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The Jeevan Jyoti Lower Secondary School’s concrete floors and corrugated iron walls bounce sound from one classroom to another. Beside the school lies a pile of rubble; on either side of the valley where it sits, landslides cut jagged lines across the dark hillsides. Still, the students, parents, and teachers of Jeevan Jyoti are happy to have a building at all.
On April 25, 2015, a 7.8-magnitude earthquake struck Nepal. Two weeks later, a second one hit. Almost 9,000 people were killed and over 20,000 injured. More than 80% of Nepal’s population lives in rural areas—most in homes made of stone, mud, and thatch. After the earthquake, many homes collapsed and millions of people were displaced. Livestock was killed. Landslides destroyed farmland and forests. Local economies were disrupted and personal finances battered.
In rural areas like Simjung, a Hariyo Ban community near the epicenter of the earthquake, the effects were stark.
On the side of the road that leads to Simjung clusters a settlement of tiny shelters made of tarps and corrugated iron; water comes from a rubber tube poking from the ground. The pump nearby stopped working after the earthquake, and has yet to be repaired.
“My house was damaged by the earthquake...and I didn’t even have a temporary shelter. I just moved in with my daughter,” says 81-year-old Suka Maya Tamang. In the year following the earthquake, she says, no one in the makeshift village received any support.
“I’m fed by my daughter. I have nothing myself,” she continues. “Before, my daughter had goats, but they were all killed in the earthquake. Now, she works as a laborer. From that the whole family is supported.”
Their situation is hardly unique. Across the earthquake-affected area, pockets untouched by aid organizations have struggled to get by. Though the government promised roughly $2,000 to each household for rebuilding, one year later, millions of families had yet to receive even a fraction of the funds.
Which makes the lively school, and the Simjung community members who live in villages clinging to the surrounding hills, an important example. Simjung has had access to international aid, and life has moved forward.
“It’s totally different here,” says Budhi Bahadur Tamang, a community leader in Simjung and chairman of the Mausulipakha Community Forest Users Group. “We’re recovering much faster than the others,” he says.
In his village of 900 houses, only a few remained standing after the earthquake. Today, however, the community is the picture of healthy recovery. The houses boast solar lights and are attached to a grid powered by micro-hydro—in essence, water piped from the nearby stream into a shed where it powers a generator. After the earthquake, Hariyo Ban helped the community rebuild it so that schoolchildren could again study in the evenings and adults could go about their work. Livestock and cash-for-work programs have allowed people to start generating income again, and irrigation canals and trail repairs have allowed agriculture to resume. In all instances, Hariyo Ban has guided the community toward eco-friendly rebuilding, to increase resilience and reduce the risk of future disasters.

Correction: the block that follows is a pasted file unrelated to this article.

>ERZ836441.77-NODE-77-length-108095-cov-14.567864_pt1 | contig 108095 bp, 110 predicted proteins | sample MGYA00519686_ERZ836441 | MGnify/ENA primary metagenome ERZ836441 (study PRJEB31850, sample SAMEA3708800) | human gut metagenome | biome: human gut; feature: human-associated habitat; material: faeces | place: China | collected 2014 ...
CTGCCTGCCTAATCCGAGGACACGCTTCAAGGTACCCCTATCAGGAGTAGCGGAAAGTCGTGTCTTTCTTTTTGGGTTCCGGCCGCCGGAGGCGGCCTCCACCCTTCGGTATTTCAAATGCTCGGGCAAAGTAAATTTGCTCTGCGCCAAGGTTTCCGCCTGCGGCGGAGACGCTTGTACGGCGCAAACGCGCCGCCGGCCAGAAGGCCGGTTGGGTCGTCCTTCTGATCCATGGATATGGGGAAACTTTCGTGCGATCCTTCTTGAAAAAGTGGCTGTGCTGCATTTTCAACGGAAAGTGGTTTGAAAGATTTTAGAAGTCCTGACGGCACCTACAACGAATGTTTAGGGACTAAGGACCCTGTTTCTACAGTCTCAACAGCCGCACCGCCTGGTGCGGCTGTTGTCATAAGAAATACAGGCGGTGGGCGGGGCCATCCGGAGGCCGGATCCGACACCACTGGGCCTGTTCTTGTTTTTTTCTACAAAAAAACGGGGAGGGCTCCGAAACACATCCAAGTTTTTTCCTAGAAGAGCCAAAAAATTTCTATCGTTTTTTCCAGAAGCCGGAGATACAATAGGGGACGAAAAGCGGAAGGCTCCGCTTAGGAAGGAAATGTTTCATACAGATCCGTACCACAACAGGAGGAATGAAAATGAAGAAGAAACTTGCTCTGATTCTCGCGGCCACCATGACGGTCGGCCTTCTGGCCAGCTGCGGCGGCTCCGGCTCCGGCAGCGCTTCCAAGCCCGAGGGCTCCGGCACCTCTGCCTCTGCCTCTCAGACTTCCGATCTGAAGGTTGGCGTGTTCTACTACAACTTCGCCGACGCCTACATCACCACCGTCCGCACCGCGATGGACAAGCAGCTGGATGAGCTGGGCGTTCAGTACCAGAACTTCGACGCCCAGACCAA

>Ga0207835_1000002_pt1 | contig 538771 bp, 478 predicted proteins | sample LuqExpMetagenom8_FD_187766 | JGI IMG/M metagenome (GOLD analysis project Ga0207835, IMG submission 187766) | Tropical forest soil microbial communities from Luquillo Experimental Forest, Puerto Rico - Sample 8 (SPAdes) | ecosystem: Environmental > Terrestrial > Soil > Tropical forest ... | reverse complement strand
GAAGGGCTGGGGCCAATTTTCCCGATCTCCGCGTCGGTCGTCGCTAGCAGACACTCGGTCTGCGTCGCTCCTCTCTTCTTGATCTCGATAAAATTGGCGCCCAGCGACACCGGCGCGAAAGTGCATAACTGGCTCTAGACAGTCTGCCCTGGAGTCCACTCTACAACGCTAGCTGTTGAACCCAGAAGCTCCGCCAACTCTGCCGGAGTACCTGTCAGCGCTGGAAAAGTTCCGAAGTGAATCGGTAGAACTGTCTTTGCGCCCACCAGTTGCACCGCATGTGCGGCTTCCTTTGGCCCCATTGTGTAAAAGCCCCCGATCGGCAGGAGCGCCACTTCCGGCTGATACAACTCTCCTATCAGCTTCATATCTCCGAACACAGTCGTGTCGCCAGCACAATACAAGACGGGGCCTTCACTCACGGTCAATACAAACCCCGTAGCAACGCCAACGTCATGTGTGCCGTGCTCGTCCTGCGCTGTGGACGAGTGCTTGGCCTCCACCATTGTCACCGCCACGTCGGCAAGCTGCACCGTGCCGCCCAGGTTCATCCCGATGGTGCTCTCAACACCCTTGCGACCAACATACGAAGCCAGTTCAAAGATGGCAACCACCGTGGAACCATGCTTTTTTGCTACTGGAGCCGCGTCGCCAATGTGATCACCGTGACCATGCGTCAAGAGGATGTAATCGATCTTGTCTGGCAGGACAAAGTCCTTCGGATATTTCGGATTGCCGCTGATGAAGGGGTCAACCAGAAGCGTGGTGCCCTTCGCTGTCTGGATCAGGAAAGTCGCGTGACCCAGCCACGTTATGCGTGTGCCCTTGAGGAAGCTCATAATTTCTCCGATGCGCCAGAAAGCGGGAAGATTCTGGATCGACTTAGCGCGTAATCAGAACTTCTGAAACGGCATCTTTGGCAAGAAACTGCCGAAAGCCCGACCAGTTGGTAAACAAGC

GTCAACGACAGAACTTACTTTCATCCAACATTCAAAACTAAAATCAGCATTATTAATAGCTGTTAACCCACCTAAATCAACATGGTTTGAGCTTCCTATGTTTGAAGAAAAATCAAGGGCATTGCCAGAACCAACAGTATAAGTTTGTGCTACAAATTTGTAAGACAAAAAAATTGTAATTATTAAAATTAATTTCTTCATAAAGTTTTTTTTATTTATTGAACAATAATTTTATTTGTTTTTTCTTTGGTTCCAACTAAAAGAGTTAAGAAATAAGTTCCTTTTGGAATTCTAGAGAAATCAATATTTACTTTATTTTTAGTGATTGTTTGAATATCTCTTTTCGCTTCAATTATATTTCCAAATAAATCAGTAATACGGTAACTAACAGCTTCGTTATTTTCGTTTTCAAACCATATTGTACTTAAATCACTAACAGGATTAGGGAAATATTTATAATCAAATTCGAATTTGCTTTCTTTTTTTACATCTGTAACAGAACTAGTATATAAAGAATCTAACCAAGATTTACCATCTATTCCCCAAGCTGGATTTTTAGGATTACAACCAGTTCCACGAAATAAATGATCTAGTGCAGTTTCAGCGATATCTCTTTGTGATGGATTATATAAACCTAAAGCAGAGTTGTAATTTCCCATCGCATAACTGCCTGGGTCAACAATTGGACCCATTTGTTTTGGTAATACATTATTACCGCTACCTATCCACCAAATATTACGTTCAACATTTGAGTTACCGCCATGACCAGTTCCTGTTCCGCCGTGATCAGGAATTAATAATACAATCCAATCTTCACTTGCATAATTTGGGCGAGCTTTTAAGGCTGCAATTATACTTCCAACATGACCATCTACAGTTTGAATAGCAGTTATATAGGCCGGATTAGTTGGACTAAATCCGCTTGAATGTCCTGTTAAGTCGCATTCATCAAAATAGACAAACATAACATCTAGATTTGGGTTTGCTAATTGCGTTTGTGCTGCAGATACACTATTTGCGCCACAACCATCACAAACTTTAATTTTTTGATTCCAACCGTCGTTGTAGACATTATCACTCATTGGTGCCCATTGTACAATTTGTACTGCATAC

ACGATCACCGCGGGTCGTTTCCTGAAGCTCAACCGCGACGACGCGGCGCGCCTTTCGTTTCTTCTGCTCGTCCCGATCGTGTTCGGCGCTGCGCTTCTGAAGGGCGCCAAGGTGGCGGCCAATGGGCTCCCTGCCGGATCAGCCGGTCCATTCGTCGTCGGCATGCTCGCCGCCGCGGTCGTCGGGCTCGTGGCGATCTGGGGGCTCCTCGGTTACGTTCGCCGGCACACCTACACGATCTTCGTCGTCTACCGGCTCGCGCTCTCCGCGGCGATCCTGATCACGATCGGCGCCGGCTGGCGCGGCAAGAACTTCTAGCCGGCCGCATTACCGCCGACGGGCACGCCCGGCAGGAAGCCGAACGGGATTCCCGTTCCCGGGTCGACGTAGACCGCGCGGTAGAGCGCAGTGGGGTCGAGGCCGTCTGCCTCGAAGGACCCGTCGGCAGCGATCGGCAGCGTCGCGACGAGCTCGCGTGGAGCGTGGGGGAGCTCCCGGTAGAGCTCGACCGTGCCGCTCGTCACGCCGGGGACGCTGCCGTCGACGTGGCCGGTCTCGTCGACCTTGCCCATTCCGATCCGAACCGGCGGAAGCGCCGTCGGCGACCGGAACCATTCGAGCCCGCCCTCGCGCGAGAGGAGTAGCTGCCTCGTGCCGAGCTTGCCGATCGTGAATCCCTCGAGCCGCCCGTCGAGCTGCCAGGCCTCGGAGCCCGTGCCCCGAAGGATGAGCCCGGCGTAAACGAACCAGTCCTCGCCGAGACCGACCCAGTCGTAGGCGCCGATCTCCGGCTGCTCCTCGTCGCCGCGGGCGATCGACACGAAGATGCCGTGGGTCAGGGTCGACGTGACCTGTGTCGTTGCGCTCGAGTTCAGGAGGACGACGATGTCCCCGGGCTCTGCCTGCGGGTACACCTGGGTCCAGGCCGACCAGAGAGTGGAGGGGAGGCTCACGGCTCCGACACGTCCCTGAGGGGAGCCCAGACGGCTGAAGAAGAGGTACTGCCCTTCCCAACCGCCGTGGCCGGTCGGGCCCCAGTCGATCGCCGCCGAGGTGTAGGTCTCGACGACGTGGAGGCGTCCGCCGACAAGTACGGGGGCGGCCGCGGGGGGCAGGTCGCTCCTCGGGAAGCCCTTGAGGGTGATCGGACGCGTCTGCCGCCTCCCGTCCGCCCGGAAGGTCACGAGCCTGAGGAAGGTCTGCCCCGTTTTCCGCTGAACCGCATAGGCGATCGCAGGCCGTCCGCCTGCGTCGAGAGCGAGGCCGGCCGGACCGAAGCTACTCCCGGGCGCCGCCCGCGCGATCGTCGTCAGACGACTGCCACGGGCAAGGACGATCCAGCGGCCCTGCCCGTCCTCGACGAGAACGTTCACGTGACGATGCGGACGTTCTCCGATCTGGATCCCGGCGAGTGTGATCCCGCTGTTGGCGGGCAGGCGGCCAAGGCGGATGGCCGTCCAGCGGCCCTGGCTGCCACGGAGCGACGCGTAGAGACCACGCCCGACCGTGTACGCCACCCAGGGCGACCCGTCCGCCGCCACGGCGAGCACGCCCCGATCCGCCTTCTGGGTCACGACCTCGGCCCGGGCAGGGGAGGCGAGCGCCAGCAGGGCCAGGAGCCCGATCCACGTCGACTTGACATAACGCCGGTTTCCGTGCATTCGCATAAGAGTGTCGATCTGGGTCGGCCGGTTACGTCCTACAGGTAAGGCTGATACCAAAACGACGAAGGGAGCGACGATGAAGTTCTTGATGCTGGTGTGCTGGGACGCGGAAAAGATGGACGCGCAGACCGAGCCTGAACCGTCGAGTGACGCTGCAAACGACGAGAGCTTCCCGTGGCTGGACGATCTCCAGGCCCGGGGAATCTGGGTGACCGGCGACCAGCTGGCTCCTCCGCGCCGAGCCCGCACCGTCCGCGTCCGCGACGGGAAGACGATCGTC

Immediately after the earthquake hit, Hariyo Ban partners focused on urgent needs, bringing people tarpaulins, blankets, food, and other emergency supplies. They worked with the government to identify recovery needs for the forest and environment sector, and to develop a more detailed rapid environmental assessment that identified potential environmental risks from disaster recovery and reconstruction efforts—and offered ways to mitigate them. Hariyo Ban also helped communities, as well as the housing, water supply, and education sectors, adopt environmentally sound practices.
“Sometimes, the natural rush to build back what was there before is not always best for the community that we’re trying to support,” says Anita van Breda, senior director of environment and disaster management at WWF. “If we’re rebuilding homes, you need timber, sand, gravel, and mortar. All of that has to come from someplace. If we rush in and extract it all at once, we’re probably setting up a different kind of risk to nearby communities and the biodiversity that supports them. If we want to rebuild healthy and productive communities, the environment has to be a part of that.”
Jugbahadar Gurung, a young man from Simjung, couldn’t agree more. Students are going to school again; farmers are beginning to plant. Gurung has replaced his livestock, joined an antipoaching unit, and begun to take an active role in protecting the environment.
“We’re rebuilding,” says Gurung, “through the support of Hariyo Ban.”